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The Kommersant daily has reported that the Kremlin is ready to adopt the most stringent version of the law on foreign accounts and assets of public servants. According to the newspaper, of two similar bills that have been submitted to the State Duma will be adopted the one that prohibits state employees to have foreign assets and accounts in foreign banks. The newspaper’s Kremlin sources hope that the bill submitted by representatives of the All-Russian People’s Front (ONF) will remove irritation in the society, will remind civil servants of loyalty, and the subsequent enforcement practice will begin immediately with the prosecution of violators. However, experts believe that the terrible bill contains loopholes that would allow them to easily circumvent the law.
The Kommersant recalls that on July 26 and August 1, respectively, two bills on cash deposits in foreign banks, on foreign property of officials and MPs were submitted to the State Duma. The first was initiated by MP Ilya Ponomarev (A Just Russia), joined by vice-speaker of the lower house of parliament Sergei Zheleznyak. The second was introduced by ONF representatives Vyacheslav Lysakov and Valery Trapeznikov, and then they were supported by representatives of all Duma factions. The bills differ in the degree of strictness and the scope of jurisdiction. The first document requires four categories of officials (members of the Federal Assembly, the regional governors and deputies, holders of the ‘A’ category of public office) to disclose at special websites information about their foreign property and accounts. The bill envisages criminal liability for the distortion of information in the declaration or evading disclosing it.
The second bill applies to all those, including municipal employees, who already now under the law “On Combating Corruption” are obligated to declare their annual income and expenses, including property abroad and deposits on accounts in foreign banks. The bill prohibits having foreign property if it is not related to the needs of the service, and accounts abroad, if they are not related to medical treatment or education. The ban applies to the spouses of state employees and their minor children. The document proposes to punish violators with a fine from 5 million to 10 million rubles, or imprisonment for up to five years, with the following deprivation of the right to hold public office for three years. Such officials are given six months after the beginning of 2013 to rectify the situation.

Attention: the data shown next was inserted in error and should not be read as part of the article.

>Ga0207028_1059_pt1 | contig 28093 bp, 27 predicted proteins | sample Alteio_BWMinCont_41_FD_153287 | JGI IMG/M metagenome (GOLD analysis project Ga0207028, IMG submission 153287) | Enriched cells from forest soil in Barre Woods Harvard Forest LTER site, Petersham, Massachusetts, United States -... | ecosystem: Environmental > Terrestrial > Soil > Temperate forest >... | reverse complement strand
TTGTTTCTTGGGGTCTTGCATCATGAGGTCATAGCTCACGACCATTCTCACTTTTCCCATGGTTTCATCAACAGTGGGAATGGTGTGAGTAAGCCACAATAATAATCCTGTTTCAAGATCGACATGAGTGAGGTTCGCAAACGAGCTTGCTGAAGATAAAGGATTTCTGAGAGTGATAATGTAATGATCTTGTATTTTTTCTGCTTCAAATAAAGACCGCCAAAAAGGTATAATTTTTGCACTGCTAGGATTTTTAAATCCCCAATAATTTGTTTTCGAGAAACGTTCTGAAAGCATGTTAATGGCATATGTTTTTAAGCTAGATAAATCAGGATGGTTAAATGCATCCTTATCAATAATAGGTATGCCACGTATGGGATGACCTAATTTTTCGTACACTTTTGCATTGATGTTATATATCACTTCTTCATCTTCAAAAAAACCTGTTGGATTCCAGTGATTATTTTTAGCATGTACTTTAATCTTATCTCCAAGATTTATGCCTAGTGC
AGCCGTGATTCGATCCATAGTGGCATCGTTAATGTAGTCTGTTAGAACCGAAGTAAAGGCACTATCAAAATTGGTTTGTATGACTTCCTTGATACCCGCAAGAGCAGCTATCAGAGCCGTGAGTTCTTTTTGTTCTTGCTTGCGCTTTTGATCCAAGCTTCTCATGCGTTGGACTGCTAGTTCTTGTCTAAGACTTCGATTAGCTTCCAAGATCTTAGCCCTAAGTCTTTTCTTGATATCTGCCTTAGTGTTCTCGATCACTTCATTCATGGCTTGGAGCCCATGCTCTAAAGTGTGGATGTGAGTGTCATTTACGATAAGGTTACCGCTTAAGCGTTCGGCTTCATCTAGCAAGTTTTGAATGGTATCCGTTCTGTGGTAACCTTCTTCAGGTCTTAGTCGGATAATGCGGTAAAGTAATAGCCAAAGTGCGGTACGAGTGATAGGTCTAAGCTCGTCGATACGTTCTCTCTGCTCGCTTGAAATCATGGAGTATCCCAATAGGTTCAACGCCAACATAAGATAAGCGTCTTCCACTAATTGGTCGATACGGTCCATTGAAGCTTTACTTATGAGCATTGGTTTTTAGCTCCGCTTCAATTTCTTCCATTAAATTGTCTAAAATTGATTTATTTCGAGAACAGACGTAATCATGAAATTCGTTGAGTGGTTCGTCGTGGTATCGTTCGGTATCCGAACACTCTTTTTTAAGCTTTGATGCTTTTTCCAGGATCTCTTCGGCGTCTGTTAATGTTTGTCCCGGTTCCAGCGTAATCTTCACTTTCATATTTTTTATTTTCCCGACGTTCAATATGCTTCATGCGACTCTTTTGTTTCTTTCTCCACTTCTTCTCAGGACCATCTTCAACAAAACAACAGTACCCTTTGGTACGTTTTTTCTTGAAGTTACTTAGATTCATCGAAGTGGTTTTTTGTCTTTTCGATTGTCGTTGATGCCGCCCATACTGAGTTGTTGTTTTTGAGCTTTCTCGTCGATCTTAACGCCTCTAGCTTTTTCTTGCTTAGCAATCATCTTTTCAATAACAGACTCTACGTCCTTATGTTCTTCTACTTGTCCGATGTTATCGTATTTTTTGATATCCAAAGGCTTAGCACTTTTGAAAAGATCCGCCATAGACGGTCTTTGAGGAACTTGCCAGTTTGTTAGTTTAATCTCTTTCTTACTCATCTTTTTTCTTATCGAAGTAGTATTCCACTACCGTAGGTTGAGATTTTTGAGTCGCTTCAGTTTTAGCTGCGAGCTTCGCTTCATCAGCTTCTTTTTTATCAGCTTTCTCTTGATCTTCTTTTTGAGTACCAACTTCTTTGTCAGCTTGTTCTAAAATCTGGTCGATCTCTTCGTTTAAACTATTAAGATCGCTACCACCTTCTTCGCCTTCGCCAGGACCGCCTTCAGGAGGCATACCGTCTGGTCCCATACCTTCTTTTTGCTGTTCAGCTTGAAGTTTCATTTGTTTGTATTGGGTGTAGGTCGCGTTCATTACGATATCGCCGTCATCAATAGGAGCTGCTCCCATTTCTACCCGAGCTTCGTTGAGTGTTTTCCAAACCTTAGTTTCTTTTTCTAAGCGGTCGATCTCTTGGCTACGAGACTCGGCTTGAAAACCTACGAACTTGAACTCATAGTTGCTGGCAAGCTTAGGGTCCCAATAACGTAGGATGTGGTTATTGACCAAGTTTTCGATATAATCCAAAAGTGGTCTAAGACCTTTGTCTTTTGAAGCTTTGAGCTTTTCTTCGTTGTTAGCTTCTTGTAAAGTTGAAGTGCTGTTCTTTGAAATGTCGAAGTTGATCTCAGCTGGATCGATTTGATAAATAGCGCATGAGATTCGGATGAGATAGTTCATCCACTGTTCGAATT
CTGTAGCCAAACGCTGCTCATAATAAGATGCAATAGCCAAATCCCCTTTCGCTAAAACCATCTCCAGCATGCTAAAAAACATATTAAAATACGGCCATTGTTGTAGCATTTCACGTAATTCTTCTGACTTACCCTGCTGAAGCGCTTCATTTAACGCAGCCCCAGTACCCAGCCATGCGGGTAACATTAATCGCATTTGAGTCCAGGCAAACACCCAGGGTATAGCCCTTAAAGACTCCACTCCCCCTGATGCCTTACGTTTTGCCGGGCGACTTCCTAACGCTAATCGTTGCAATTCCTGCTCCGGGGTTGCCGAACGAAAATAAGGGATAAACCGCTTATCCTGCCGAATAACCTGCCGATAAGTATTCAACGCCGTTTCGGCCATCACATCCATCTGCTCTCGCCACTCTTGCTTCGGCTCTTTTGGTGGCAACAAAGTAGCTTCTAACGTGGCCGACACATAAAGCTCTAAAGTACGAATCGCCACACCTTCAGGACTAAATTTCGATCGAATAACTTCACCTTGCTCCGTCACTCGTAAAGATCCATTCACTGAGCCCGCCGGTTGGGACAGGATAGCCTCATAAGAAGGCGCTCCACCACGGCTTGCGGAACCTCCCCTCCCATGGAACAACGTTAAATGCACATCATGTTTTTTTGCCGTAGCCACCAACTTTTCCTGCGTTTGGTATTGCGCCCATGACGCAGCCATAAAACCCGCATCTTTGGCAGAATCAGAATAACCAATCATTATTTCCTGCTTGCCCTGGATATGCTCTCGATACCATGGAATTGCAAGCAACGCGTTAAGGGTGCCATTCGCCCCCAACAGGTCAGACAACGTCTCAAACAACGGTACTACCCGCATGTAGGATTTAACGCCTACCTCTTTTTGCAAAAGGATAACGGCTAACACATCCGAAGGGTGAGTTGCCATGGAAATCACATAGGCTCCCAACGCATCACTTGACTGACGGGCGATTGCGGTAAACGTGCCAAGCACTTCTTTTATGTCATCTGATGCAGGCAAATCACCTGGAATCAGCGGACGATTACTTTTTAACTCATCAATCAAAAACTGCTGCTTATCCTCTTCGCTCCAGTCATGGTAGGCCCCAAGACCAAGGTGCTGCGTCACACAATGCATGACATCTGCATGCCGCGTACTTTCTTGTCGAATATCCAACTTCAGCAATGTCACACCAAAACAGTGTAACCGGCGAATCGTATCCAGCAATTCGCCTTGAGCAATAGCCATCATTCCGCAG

According to the publication’s source in the presidential administration, there are several reasons to insist on stricter version of the bill “It’s a matter of loyalty of civil servants and assessment of their patriotism. In addition, there are many people partying in Courchevel resorts and the like, which causes most powerful irritation in society.” The Kremlin is ready to take it that not all officials will like the bill: “Even some members of United Russia, unaware of which way the wind is blowing, are trying to argue.” It also understands that they will start to move money offshore, to register property as belonging to “the mother in law and adult children.”
Immediately after the two bills appeared, the expert community members gave their explanations of why the Kremlin needs them. In particular, against the backdrop of the sensational law on NGO - foreign agents, which was taken by part of the society as an attack on the opposition and human rights, the prohibition to officials to have property abroad could look like a conciliatory political argument. In addition, Russia in September will have to deliver a report on the fight against corruption to the international community, including the Group of Twenty countries.
Political analyst Yevgeny Minchenko believes that all this is true: “The authorities fear the external influence on the decision-makers. In addition, this is a populist move, jingoistic sentiments. However, the bill is rather convenient for the authorities that can use it selectively, and for the perpetrators – that can circumvent it.”